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Impact force of falling object

  1. Apr 4, 2016 #1
    The problem statement, all variables and given/known data

    I am doing a project on pressure sensitive films and finding if they indicate the correct amount of impact. I have carried out an impact test by dropping a mass of 5KG from a height of 1m. I have calculated the velocity to be 4.43m/s. The kinetic energy just before impact is equal to the gravitational potential energy at the height in which it was dropped =49J. The distance travelled after impact was 0.1m. Using the work-energy principle the impact force is found to be 490N.

    The attempt at a solution
    This test I used a hexagon shaped mass and the area which contacted the film was 116.63m^2.

    The pressure film is indicating a pressure force of 6.5MPa=65kgf/cm^2.
    The impact force that has been calculated is 490N=49.9kgf.

    The calculated and indicated pressure forces can be seen to be far off. The manufacturer of the pressure film has claimed that the films give an estimated pressure and not necessarily exact.

    I just want to ask if anyone sees where I am going wrong? I also want to ask if area needs to be considered in the calculation.

    Thanks for your time.

    Alexander.
     
  2. jcsd
  3. Apr 4, 2016 #2

    mfb

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    You might want to check that number (or the unit).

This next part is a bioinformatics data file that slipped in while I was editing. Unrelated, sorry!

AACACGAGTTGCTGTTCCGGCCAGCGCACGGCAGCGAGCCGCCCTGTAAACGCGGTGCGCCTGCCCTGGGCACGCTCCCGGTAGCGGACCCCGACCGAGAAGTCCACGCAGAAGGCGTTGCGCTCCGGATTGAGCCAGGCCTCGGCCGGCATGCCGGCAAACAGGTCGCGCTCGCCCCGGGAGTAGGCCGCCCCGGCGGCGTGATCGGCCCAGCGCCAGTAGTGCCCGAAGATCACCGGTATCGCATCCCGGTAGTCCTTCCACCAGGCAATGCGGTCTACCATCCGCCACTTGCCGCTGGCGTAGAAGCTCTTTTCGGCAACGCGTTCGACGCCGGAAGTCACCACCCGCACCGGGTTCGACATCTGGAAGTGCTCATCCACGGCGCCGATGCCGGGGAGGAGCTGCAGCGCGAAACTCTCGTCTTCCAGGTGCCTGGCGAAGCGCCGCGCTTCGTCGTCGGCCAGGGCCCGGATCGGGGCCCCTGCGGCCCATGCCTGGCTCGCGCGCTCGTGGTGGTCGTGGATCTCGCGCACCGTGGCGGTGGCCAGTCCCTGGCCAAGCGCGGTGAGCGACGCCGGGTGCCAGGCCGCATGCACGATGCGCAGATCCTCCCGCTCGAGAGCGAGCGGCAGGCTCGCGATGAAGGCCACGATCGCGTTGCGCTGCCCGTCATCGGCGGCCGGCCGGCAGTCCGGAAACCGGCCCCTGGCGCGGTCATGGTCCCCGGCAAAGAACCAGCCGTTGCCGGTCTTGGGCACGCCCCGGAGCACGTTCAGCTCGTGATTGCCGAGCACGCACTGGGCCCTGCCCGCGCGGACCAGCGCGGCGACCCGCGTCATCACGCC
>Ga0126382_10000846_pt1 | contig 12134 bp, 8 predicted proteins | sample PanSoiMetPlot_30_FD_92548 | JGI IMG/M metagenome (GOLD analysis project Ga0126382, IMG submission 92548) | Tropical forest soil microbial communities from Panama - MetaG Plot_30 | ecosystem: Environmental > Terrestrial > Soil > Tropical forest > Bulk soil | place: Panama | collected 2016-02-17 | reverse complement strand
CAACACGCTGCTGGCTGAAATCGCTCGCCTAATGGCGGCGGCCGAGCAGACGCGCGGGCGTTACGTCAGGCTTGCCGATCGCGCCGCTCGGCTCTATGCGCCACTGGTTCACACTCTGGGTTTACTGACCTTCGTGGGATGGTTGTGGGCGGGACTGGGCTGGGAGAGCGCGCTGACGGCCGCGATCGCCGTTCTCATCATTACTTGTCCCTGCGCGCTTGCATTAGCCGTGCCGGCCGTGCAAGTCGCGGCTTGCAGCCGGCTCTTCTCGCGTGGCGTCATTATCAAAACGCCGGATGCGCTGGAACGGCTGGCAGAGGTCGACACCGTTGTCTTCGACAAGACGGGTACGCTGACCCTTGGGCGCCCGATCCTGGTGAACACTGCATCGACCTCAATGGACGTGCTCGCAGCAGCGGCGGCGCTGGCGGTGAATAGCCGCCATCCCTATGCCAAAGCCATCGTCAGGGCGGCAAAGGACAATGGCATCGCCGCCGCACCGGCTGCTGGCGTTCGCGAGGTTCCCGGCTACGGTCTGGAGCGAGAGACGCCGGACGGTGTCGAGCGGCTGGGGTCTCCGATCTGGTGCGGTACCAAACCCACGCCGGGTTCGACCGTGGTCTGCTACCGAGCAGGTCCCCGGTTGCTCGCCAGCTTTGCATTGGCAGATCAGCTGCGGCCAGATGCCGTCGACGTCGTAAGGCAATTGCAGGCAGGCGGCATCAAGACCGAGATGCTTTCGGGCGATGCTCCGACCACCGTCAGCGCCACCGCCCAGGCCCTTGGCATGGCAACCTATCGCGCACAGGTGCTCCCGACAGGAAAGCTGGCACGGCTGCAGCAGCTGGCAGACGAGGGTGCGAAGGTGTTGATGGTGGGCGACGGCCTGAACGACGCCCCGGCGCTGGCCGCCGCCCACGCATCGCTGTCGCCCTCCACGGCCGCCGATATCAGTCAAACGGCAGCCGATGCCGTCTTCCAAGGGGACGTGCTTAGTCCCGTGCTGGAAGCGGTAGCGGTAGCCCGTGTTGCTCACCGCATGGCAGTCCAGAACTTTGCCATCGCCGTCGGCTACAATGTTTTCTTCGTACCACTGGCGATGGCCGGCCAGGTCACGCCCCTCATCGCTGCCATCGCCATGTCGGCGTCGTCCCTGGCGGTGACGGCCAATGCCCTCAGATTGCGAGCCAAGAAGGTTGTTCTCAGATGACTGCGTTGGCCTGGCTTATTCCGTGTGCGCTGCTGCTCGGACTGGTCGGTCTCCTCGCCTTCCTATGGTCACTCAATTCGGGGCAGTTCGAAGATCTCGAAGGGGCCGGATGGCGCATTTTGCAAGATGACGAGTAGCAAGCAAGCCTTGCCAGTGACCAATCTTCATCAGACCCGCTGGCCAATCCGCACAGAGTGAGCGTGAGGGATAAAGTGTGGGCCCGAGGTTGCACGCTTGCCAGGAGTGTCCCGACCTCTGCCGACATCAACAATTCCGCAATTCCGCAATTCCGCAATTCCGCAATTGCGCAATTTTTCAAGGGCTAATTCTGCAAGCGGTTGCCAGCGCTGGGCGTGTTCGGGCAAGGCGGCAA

490 N is the average force. Peak force can be significantly higher if your deceleration is not uniform. How does the deceleration look like?
     
  4. Apr 4, 2016 #3

    Nidum

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    How can that be ? Pressure sensitive film only distorts a small amount under load .
     
  5. Apr 4, 2016 #4
    Sorry I forgot to mention.

    The pressure sensitive film had been adhered to a portion of a 737 fuselage laying flat on the ground. The mass did penetrate the surface very lightly and bounced back up 0.1m.
     
  6. Apr 4, 2016 #5

    mfb

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    That is a completely different statement. It indicates a much shorter stopping distance.
     
  7. Apr 4, 2016 #6

    haruspex

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    Further to mfb's observation about peak force, if the force is not constant then ΔE/Δs will not give you the average force either. The average force is defined as mΔv/Δt, which only gives the same answer for constant acceleration.
     
  8. Apr 4, 2016 #7

    Nidum

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    Too many variables .

    To calculate the impact load even approximately would require detailed information about the dynamic response characteristics of the fuselage section .

    Some possible ways to get better results :

    Use instrumentation fitted to the fuselage section to measure its response to the drop load .

    Use a well supported solid and heavy anvil block instead of the fuselage section .

    Put pressure sensitive film on a platen and mount on top of a load cell .

    Make a spring block anvil with accurately known dynamic response characteristics .

    Fit an accelerometer to the dropping load .

    Many other possibilities but need more information about your project .
     
  9. Apr 5, 2016 #8

    mfb

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    A technical detail:
    There are other acceleration profiles where the answer happens to match by chance - everything where the elapsed time is the same as you would get with a constant acceleration.
     
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